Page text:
Current Location: Harvest House Guesthouse, Leon, Nicaragua


Price of beer in a bar: US$0.86

Song currently stuck in my head: Dance Yrself Clean (LCD Soundsystem)

I’m not a patient guy.  In fact, I don’t really consider patience a quality.  Saying you appreciate someone’s patience is like saying “You know, I really like Dave because he never mentions how much money I owe him.” You might just want to keep that to yourself. Most of the time, if you’re keeping someone waiting you’re the problem and the discomfort you’re feeling is not the impatient person “being rude” but your own inconsideration being brought to your attention. The position from which you’re passing judgment is not exactly the “moral high ground.”

Of course there are matters of degree at play.  Downtown Chicago hummed at a quickened pace compared to small town Indiana.  When the two intersect, mainly on 3 day weekends perfect for trips to “The City,” you find slow moving walls of obese tourists walking as many abreast as the sidewalk will accommodate, sometimes literally arm in arm, eyes straight up at all the tall buildings, while people in business attire check their phones and fume behind them trying to find a way around without stepping into traffic… the contrast couldn’t be more apparent.  I often had to point out to my then fellow urbanites that to tourists from the surrounding Midwestern towns, the sidewalks themselves were a novelty, so expecting them to understand that they were an important aspect of downtown conveyance and not just another big city oddity was probably asking too much. I can’t imagine the last time my parents walked a block’s worth of sidewalk in their own town, but I’m pretty sure we’d be counting in years and I wouldn’t be surprised if we reached double digits.

I feel more at home in Chicago gear, but if you put me on a beach in these countries I downshift pretty smoothly to adapt to the local rhythm.  But I’m not on a beach, see?  I’m in a town of 200,000 (or something).  Driver’s here honk their horns just to remind you they’re behind the wheel. There’s traffic and noise and dirt and coffee.  The vibe puts me in a Chicago state of mind, which is, all things considered, not advantageous around these parts. The best way for me to maintain my sanity in a city like Leon is to avoid having anything to accomplish.

Nicaraguans are patient people. From the periodic bank lines that stretch around the block to the infamously liberal meaning of “manjana,” they seldom seem to be in a hurry. Their approach is similar to the stereotypes of American Southerners and habitual pot smokers worldwide, both of whom consider it demeaning to appear as though your time has value (For clarity’s sake, I’d like to point out that I’m not saying pot makes you less deliberate in your actions, but I do think you need to be predisposed to viewing things with a certain fatalistic lack of urgency before you can find being stoned for more than a couple of days at a time at all desirable.).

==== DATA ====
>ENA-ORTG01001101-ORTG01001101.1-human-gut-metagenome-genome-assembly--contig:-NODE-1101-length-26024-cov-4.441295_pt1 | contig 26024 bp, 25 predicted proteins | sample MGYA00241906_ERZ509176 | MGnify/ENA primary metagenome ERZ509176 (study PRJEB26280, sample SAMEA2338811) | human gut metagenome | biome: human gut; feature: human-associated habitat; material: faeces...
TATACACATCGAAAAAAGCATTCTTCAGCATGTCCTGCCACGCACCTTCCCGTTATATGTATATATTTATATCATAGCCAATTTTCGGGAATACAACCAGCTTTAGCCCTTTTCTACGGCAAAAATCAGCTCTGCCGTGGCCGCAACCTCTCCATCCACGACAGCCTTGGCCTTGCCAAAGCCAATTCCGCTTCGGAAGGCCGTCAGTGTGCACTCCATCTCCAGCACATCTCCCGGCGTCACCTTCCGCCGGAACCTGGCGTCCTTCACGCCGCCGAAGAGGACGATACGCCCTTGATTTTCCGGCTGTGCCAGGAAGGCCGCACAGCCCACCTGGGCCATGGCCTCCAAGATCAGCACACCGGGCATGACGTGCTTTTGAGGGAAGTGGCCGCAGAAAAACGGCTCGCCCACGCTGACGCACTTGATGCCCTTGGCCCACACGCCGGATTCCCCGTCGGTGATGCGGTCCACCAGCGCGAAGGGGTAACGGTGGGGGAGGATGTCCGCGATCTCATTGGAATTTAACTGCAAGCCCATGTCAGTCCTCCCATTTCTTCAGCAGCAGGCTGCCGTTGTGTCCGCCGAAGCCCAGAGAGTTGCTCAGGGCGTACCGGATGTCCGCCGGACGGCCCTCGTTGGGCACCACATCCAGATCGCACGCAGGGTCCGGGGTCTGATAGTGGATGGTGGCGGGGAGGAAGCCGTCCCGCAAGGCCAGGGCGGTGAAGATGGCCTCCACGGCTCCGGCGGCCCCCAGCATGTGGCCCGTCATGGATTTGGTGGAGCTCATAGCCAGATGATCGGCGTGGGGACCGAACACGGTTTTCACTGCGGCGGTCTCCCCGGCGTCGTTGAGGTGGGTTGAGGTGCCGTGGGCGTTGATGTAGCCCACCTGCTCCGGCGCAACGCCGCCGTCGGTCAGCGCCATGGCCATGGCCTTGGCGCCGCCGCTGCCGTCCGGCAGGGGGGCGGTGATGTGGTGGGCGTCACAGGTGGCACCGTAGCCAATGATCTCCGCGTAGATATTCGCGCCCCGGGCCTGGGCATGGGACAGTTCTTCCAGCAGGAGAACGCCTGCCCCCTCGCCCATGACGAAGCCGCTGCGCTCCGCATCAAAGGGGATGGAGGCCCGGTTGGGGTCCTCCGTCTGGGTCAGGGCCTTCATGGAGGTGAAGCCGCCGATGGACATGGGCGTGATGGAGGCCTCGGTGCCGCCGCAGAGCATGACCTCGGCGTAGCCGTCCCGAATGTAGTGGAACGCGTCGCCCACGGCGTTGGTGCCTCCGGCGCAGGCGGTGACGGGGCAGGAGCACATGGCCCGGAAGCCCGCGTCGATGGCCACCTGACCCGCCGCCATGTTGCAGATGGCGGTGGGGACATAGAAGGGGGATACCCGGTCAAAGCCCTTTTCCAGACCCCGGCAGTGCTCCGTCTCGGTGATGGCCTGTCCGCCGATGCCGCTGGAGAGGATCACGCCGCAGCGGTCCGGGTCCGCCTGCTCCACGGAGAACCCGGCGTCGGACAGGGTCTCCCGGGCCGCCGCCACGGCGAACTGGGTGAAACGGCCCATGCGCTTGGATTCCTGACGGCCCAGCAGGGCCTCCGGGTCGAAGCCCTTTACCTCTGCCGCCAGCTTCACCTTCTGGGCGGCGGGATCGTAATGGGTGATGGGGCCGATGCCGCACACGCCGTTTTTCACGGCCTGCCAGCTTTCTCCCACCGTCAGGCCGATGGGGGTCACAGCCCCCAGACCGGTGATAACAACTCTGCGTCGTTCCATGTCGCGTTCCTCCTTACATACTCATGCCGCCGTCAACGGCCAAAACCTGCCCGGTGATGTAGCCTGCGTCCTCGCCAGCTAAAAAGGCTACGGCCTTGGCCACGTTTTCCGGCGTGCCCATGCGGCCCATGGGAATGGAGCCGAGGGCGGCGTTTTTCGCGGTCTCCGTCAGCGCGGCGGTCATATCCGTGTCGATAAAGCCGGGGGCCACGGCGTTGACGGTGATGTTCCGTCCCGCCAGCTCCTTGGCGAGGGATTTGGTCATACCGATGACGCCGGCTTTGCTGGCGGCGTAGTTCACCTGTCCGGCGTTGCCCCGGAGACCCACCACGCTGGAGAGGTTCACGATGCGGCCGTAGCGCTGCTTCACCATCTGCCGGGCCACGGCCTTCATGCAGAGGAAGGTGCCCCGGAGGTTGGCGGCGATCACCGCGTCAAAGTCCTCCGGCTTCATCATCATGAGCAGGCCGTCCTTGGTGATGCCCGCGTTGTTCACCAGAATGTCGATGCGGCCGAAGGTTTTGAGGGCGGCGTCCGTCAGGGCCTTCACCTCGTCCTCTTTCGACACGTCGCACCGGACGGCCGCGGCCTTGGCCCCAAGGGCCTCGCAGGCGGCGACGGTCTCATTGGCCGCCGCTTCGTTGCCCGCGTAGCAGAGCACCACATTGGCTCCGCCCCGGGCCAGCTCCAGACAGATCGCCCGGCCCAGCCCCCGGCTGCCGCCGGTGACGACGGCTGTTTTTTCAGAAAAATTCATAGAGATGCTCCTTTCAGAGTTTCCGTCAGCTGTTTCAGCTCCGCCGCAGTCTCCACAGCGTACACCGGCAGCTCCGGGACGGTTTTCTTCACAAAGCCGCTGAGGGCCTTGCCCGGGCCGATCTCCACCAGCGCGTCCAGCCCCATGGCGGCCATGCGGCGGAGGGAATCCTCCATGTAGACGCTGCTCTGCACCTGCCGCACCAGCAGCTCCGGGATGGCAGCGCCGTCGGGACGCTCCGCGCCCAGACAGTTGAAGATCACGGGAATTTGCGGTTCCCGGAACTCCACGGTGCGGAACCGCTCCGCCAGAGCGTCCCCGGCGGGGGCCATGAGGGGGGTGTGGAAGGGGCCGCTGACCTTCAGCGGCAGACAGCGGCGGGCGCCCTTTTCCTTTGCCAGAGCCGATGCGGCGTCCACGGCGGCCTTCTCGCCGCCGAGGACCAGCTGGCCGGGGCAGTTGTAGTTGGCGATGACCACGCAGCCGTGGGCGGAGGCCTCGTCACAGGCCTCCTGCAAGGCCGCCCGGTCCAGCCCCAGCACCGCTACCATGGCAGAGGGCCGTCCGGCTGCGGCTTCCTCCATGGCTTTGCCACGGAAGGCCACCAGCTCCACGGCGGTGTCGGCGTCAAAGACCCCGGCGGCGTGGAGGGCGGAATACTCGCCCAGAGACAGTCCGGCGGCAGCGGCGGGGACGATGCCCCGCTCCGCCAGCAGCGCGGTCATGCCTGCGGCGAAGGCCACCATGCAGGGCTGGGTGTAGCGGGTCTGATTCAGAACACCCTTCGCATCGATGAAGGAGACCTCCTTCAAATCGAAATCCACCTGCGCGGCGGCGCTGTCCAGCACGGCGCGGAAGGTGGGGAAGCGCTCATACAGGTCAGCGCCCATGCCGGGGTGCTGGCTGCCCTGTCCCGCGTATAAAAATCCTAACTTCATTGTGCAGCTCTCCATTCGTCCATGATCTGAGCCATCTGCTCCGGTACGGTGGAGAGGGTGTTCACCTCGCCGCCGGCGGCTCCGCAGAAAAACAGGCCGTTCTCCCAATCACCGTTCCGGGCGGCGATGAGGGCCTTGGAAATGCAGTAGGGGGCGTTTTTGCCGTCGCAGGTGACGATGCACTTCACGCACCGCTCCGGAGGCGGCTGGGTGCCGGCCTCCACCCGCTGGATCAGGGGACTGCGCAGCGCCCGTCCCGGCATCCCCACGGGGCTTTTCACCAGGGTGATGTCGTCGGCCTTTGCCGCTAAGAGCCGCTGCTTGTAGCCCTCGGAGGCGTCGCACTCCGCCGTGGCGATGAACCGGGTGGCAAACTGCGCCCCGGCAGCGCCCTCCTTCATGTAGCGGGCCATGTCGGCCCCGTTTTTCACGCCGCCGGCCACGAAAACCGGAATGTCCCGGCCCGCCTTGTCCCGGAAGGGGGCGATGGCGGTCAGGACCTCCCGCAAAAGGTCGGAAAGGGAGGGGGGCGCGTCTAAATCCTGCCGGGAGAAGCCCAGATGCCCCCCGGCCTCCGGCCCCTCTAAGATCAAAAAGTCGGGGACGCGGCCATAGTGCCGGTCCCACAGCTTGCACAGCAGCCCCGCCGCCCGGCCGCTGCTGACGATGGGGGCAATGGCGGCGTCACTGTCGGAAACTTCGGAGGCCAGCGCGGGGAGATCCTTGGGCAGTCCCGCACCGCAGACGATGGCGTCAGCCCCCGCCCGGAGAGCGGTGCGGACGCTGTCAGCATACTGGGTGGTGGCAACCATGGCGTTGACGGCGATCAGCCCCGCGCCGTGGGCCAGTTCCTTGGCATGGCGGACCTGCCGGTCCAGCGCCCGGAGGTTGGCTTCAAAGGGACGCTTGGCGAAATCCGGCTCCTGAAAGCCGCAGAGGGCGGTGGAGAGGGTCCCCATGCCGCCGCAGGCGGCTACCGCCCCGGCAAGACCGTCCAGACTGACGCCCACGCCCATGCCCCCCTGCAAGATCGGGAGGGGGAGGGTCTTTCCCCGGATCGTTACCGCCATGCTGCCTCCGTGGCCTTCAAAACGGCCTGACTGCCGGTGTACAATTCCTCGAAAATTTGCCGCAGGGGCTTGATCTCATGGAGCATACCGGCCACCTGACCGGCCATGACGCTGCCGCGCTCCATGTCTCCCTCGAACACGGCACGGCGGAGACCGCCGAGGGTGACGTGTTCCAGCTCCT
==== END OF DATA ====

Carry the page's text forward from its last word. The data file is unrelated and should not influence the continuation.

It’s hot in the American South, so hurrying has historically been particularly unappealing. It’s hot here, too, especially so in Leon and especially so this time of year, and it’s not much cooler inside, so there’s not much reason to hurry. My fragile gringo flesh wants out of the sun as fast as possible, but the Nica preference for shade, though apparent, is considerably more casual. Also, there aren’t really sidewalks here per se.  There’s an area between the curb of the road and the wall of the adjacent building, but it’s probably more accurate to think of it as that houses stoop.  It’s obstructed as often as not, by temporary setups like vendors and deliveries as well as permanent aspects of infrastructure like guide wires for telephone poles or the steps to a building. Calling this street shoulder uneven alludes to a level of geometric consistency that is, frankly, the wrong starting point.  The “sidewalk” will abruptly rise or fall 2 feet in a single step. It’s not meant to be walked along, it’s meant to be crossed.  You’re better off in the street, but the gringo in me (and the buses blasting by) leave me reluctant.

After years of frustrated gringos huffing and stomping off in anger when no indication of dinner was apparent an hour after ordering, the service industry here in Central America seems to have gotten the hint.  People study tourism in college here and come out with a promising career ahead of them.  I adapted to the old standard of service quickly and never had too much of an issue with it; you either ordered well in advance of mealtime or bought something pre-made (buffet style, or there’s usually some type of slow cooked meat or soup that’s simmering on tap when you arrive).  But I’ve certainly noticed the difference between then and now.  My waffle took 15 minutes or so this morning and I experienced a mild annoyance before I remembered where I was.  The service has gotten so good that you can lose sight of reasonable expectation.  This is what we call a “quality problem”; the kind of problem you hope you have.

It used to be par for the course to order food, be charged up front, have someone leave the joint with your money (and your change) and return 20 minutes later with a bag of groceries; your groceries. At that point food preparation might begin.  Some of this might have been due to my lack of savvy when placing the order; menus, like local ATMs, made all kind of promises with very little chance of delivering on them.  But if you’re willing to pay US$9 for a steak, the restaurateur is willing to roll the dice and see if they can track down a steak.  Perhaps I’ve gotten better at their system as their system has its self gotten better.  Either way, I seldom seem to wait an hour for food anymore.


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